• $\begingroup$ @RobertRapplean - It's not clear that even that would be enough; consider how isolated North Korea is (in terms of the general population, not necessarily the government), and even so, you get "evil" non-Communist ideas infiltrating the country. I suspect that the only way there'd be any chance of such control being successful would be if the society in question was wholly self-sufficient, and prevented outside trade entirely. $\endgroup$ Mar 3, 2023 at 20:42
  • $\begingroup$ @JeffZeitlin, IN the US, parochial schools are a half-hearted attempt at this. The failing there is that most of the people who send their kids there aren't truly invested. If the government sequestered the children, they would have better results. $\endgroup$ Mar 3, 2023 at 20:45
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    $\begingroup$ @BobaFit That is a silly metaphor. Once you have stolen someone's shoes, they cannot wear the shoes anymore. But once English takes a word from another language, the word still exists in another language. French people did not stop saying "ambiance" once the English adopted it. $\endgroup$
    – Daron
    Mar 3, 2023 at 20:58
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Two SF books that revolve around this idea, and in particular the strong form of the Sapir Whorf Hypothesis, are Native Tongue and The Languages of Pao. In the weak form of Sapir-Whorf Hypothesis, language has an effect on how we interpret the world. This is an accepted premise in modern linguistics. The strong form, where language shapes (or controls) how we can think about things is seen more as a pseudoscience in modern linguistics. The modern culture wars in America have a significant basis on the weak form of the Sapir-Whorf Hypothesis.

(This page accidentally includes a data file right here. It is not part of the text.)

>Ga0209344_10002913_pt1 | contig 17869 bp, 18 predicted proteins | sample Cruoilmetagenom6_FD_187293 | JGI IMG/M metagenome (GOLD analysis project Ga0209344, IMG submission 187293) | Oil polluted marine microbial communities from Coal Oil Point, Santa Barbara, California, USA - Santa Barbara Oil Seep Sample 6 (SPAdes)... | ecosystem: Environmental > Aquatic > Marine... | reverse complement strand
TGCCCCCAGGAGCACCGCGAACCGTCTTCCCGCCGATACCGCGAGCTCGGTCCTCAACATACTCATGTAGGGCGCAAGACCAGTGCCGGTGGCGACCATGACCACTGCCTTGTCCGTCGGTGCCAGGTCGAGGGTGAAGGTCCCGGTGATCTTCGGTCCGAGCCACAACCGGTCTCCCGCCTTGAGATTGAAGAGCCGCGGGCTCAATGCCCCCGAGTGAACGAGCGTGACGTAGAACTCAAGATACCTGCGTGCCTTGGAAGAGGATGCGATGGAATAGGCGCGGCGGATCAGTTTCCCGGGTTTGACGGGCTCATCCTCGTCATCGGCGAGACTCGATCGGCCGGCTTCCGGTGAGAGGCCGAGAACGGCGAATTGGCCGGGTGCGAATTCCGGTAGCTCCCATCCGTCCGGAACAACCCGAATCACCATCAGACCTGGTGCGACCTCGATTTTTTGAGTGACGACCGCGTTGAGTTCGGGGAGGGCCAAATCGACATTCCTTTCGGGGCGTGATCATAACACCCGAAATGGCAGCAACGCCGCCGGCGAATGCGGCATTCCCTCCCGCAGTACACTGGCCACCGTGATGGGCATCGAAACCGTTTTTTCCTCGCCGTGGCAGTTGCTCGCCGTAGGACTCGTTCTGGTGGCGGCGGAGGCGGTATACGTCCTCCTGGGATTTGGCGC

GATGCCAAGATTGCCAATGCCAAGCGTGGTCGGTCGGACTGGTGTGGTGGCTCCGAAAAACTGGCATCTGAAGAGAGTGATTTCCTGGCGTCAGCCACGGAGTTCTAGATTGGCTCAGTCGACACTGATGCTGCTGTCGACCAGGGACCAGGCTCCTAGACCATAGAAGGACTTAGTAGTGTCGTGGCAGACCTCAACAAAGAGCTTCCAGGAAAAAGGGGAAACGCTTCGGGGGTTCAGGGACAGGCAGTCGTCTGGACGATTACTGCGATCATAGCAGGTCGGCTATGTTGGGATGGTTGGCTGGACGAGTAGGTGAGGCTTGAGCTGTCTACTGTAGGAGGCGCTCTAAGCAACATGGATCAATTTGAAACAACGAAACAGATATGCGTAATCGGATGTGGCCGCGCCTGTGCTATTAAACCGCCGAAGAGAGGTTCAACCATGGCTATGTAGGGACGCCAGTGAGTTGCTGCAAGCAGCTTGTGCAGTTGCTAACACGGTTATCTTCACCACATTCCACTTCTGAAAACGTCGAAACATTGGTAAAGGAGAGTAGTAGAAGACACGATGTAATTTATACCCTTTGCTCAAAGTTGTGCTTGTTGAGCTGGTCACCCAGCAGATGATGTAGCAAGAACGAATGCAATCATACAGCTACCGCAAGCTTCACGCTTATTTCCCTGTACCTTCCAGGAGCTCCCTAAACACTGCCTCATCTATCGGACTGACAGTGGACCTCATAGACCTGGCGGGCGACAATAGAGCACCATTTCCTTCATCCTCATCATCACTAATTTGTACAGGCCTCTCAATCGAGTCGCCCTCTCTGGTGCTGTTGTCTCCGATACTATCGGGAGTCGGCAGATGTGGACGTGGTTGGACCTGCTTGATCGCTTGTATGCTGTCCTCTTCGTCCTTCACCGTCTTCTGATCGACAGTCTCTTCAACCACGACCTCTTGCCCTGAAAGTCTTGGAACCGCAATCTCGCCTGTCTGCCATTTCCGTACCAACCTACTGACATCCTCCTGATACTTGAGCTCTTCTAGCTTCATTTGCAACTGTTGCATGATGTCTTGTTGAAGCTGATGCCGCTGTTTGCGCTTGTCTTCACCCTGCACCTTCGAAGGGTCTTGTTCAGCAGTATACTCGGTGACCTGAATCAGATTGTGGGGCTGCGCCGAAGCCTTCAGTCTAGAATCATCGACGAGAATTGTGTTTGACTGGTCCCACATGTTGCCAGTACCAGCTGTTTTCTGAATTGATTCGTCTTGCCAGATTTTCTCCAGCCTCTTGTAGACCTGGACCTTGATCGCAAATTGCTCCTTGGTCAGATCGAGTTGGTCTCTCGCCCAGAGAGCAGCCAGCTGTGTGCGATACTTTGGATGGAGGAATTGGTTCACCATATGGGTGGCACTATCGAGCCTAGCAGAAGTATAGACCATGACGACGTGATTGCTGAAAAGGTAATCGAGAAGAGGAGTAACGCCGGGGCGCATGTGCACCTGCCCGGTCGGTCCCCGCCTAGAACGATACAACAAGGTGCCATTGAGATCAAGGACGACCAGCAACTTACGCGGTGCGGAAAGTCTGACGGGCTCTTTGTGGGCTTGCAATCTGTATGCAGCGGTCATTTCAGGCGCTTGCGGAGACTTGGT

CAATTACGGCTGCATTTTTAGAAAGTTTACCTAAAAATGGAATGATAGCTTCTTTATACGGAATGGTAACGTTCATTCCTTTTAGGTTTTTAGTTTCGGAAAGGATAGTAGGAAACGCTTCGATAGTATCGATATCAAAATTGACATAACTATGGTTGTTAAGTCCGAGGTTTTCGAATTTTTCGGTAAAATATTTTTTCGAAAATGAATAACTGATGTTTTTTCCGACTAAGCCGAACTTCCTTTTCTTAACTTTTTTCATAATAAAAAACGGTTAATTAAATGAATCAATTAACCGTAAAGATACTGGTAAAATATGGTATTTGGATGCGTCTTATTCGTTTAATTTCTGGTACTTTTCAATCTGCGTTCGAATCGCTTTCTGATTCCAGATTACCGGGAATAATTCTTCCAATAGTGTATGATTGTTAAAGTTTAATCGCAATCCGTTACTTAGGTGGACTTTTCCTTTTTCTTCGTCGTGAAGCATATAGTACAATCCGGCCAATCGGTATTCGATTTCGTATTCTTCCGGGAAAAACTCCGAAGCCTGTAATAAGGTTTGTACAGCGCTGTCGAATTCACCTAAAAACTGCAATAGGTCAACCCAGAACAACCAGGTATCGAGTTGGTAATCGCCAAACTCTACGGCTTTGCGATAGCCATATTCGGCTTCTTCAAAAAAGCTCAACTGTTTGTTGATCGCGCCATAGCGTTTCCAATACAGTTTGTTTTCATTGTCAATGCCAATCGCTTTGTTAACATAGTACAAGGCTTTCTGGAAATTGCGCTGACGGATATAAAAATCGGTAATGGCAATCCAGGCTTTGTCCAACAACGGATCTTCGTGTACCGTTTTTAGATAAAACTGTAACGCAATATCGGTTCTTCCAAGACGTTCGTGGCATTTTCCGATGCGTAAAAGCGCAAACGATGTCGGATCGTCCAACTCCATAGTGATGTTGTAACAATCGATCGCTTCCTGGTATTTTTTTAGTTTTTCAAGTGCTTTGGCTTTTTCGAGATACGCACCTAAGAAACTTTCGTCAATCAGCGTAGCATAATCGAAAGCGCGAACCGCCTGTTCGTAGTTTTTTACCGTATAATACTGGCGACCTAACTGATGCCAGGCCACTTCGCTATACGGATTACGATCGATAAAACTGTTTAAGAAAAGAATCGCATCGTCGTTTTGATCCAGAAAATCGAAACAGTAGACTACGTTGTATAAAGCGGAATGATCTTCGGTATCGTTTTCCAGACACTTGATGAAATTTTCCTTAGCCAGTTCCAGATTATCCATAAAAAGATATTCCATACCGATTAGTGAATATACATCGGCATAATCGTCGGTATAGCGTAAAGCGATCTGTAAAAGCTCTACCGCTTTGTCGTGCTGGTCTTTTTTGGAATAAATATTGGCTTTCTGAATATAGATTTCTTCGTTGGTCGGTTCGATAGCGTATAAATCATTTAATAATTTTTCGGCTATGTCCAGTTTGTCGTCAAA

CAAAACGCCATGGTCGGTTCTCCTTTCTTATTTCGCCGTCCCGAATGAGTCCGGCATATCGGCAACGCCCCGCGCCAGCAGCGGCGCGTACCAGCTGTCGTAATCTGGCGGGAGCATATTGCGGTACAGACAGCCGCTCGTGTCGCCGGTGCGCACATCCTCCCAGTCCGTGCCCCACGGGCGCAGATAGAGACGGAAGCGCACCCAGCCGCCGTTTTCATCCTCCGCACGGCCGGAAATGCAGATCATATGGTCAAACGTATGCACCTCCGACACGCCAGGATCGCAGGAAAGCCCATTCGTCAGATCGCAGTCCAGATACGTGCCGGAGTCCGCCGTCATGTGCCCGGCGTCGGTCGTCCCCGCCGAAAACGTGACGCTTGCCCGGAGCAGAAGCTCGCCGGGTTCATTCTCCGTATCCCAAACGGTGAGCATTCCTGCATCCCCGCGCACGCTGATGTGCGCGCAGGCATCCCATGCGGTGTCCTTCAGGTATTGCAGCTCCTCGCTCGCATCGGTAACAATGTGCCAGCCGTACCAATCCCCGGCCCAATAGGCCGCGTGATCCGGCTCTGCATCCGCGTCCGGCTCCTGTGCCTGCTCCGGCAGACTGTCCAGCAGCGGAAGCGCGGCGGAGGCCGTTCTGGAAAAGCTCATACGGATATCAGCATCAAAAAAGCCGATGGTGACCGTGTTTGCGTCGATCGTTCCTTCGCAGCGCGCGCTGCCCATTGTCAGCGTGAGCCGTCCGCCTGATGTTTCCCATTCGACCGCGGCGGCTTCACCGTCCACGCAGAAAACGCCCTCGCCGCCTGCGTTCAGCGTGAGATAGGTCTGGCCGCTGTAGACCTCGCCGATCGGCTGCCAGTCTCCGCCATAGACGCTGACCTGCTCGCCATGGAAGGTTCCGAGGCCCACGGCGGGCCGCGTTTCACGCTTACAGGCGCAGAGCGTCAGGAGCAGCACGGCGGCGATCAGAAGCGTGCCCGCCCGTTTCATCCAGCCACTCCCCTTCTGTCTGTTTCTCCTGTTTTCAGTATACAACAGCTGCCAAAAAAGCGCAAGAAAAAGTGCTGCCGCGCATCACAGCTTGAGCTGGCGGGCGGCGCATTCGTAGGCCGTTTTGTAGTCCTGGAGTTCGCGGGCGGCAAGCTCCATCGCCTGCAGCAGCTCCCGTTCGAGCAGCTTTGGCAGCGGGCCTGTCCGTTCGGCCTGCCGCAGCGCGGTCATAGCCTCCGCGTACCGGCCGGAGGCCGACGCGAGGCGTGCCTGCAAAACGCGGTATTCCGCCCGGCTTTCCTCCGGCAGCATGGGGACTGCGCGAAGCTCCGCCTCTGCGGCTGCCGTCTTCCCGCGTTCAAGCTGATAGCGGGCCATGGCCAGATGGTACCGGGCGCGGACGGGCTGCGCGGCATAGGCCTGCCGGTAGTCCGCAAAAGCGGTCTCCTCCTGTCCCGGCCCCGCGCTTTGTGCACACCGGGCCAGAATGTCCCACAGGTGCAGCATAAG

Native Tongue started off as a thought experiment by the author. She was intrigued by the Klingon conlang as being a purely masculine language and proposed her own alternative conlang - Láadan - along with what ended up becoming a trilogy based on a hypothesized future where women were enslaved, with the language being a way to resist that slavery. She thought that her conlang would be useful enough to be used by women. When it was introduced, I was intrigued enough to get my own copy of the book.

The Languages of Pao addresses your question exactly:

In the novel, the placid people from the planet Pao rely on other planets for technological innovations and manufactured goods and they do not resist when an invading force occupies the land and levies heavy taxes. To expel the aggressors and make the planet more independent, three new languages are introduced. A scientific language induces its speakers to innovate more; a well-ordered language encourages its speakers to be industrious; and a warlike language induces competitiveness and aggression. The new languages change the culture and Pao ousts their overlords and develops a sophisticated modern economy.

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This is Already Happening

We already know that children can be taken and raised by the state for the state's purposes. Germany did it with the Lebensborn and Hitler Youth programmes. This I would characterise as a 'hard indoctrination' scheme, where the state literally seizes or breeds children. In the 21st century US, we have a 'soft indoctrination' scheme ongoing. This is where children are left in the home, but taught to think a certain way about certain things as a matter of school curriculum.

Language, as has been discussed in other answers, does affect thinking, but probably not quite as forcefully as you would want. At least, natural language does not. And again, we can see the effects of language manipulation at work in the US at the present time. Whichever false notion you like, from "social equity" to "gender identity politics", the unifying factor is the external manipulation of language. A new lexicon has been spawned, sometimes with new words, sometimes by repurposing old words.

For you future scenario, which I think is entirely plausible based on historic precedent and current events, I do not think that creating a series of constructed languages will be a requirement to meet your state's goals. However, I can see how different languages would be more useful.